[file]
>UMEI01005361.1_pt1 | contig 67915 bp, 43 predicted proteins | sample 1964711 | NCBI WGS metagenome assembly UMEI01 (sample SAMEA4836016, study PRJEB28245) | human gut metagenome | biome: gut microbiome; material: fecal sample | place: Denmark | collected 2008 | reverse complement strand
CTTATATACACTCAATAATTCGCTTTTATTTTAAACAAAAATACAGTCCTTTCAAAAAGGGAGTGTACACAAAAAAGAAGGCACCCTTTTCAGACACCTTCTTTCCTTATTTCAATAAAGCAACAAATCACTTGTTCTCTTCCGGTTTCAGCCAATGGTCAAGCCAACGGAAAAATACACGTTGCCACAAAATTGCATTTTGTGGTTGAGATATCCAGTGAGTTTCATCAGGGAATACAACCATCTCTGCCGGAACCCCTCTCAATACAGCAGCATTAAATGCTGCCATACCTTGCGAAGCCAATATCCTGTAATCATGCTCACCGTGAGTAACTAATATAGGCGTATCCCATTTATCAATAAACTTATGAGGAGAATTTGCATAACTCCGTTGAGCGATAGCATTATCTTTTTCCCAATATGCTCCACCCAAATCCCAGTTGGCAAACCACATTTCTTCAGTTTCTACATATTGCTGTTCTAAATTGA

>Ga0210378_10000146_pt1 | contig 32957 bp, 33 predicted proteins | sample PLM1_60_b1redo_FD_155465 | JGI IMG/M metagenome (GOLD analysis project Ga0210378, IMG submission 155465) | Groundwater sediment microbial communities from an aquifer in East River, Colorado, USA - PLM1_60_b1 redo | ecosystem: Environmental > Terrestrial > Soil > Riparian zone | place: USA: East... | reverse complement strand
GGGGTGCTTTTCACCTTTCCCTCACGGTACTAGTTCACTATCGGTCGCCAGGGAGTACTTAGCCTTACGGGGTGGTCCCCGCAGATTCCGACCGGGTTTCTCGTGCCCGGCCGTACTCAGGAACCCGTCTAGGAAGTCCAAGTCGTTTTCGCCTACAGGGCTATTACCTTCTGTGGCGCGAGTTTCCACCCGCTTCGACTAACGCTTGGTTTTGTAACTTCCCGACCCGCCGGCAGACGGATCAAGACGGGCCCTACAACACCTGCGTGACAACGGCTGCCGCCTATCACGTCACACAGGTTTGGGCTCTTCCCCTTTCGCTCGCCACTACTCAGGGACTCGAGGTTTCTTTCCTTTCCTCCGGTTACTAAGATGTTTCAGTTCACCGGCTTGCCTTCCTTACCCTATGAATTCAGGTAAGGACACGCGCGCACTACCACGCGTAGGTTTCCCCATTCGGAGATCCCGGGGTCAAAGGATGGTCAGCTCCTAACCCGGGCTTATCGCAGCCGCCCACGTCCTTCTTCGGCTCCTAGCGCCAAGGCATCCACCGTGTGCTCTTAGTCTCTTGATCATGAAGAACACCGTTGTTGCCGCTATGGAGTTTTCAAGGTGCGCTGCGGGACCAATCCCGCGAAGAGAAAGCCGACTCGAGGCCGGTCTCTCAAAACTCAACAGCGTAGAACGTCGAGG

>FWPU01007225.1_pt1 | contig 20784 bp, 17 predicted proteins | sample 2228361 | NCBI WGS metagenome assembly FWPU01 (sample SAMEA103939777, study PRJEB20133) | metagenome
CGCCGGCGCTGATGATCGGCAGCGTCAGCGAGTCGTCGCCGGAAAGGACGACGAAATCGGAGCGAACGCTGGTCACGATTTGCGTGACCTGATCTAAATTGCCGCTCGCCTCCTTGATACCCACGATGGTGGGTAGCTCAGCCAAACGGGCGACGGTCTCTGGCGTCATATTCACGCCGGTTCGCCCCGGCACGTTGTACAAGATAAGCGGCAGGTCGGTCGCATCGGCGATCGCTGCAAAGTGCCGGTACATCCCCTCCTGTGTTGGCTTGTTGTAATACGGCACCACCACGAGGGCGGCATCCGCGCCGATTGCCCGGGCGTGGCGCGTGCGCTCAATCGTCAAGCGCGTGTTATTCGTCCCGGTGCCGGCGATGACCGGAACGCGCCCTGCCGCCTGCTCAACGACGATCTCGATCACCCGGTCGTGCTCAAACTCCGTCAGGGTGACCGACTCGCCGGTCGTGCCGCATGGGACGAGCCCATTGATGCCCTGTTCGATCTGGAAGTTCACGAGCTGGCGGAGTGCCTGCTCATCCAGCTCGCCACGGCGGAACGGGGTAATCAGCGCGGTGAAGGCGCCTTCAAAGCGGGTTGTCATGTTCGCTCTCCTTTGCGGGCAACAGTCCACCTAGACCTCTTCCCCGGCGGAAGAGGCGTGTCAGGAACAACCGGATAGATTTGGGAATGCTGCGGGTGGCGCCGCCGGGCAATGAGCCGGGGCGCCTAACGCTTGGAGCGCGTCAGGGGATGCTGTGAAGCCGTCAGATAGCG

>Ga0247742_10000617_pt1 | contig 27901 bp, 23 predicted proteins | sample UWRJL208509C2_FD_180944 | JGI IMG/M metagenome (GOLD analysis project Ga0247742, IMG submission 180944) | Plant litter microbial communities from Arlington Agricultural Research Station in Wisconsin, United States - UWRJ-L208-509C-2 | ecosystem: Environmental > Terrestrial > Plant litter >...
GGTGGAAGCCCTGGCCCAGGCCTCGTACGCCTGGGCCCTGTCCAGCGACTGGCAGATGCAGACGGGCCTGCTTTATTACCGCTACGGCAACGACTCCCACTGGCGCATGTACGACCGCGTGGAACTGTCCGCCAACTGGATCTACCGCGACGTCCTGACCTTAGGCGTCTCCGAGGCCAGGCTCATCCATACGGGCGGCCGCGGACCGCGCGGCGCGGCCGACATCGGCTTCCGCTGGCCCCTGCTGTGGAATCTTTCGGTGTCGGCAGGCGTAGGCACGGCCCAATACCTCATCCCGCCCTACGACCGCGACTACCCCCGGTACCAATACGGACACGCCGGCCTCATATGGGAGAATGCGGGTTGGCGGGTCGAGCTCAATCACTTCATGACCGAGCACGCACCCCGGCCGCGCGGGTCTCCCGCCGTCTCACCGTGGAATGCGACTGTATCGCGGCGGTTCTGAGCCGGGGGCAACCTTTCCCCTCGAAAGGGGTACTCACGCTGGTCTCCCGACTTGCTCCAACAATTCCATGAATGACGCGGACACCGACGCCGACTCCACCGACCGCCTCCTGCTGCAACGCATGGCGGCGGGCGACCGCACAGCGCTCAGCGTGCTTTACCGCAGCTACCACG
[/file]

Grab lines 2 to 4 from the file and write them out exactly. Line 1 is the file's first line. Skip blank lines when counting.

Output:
CTTATATACACTCAATAATTCGCTTTTATTTTAAACAAAAATACAGTCCTTTCAAAAAGGGAGTGTACACAAAAAAGAAGGCACCCTTTTCAGACACCTTCTTTCCTTATTTCAATAAAGCAACAAATCACTTGTTCTCTTCCGGTTTCAGCCAATGGTCAAGCCAACGGAAAAATACACGTTGCCACAAAATTGCATTTTGTGGTTGAGATATCCAGTGAGTTTCATCAGGGAATACAACCATCTCTGCCGGAACCCCTCTCAATACAGCAGCATTAAATGCTGCCATACCTTGCGAAGCCAATATCCTGTAATCATGCTCACCGTGAGTAACTAATATAGGCGTATCCCATTTATCAATAAACTTATGAGGAGAATTTGCATAACTCCGTTGAGCGATAGCATTATCTTTTTCCCAATATGCTCCACCCAAATCCCAGTTGGCAAACCACATTTCTTCAGTTTCTACATATTGCTGTTCTAAATTGA

>Ga0210378_10000146_pt1 | contig 32957 bp, 33 predicted proteins | sample PLM1_60_b1redo_FD_155465 | JGI IMG/M metagenome (GOLD analysis project Ga0210378, IMG submission 155465) | Groundwater sediment microbial communities from an aquifer in East River, Colorado, USA - PLM1_60_b1 redo | ecosystem: Environmental > Terrestrial > Soil > Riparian zone | place: USA: East... | reverse complement strand
GGGGTGCTTTTCACCTTTCCCTCACGGTACTAGTTCACTATCGGTCGCCAGGGAGTACTTAGCCTTACGGGGTGGTCCCCGCAGATTCCGACCGGGTTTCTCGTGCCCGGCCGTACTCAGGAACCCGTCTAGGAAGTCCAAGTCGTTTTCGCCTACAGGGCTATTACCTTCTGTGGCGCGAGTTTCCACCCGCTTCGACTAACGCTTGGTTTTGTAACTTCCCGACCCGCCGGCAGACGGATCAAGACGGGCCCTACAACACCTGCGTGACAACGGCTGCCGCCTATCACGTCACACAGGTTTGGGCTCTTCCCCTTTCGCTCGCCACTACTCAGGGACTCGAGGTTTCTTTCCTTTCCTCCGGTTACTAAGATGTTTCAGTTCACCGGCTTGCCTTCCTTACCCTATGAATTCAGGTAAGGACACGCGCGCACTACCACGCGTAGGTTTCCCCATTCGGAGATCCCGGGGTCAAAGGATGGTCAGCTCCTAACCCGGGCTTATCGCAGCCGCCCACGTCCTTCTTCGGCTCCTAGCGCCAAGGCATCCACCGTGTGCTCTTAGTCTCTTGATCATGAAGAACACCGTTGTTGCCGCTATGGAGTTTTCAAGGTGCGCTGCGGGACCAATCCCGCGAAGAGAAAGCCGACTCGAGGCCGGTCTCTCAAAACTCAACAGCGTAGAACGTCGAGG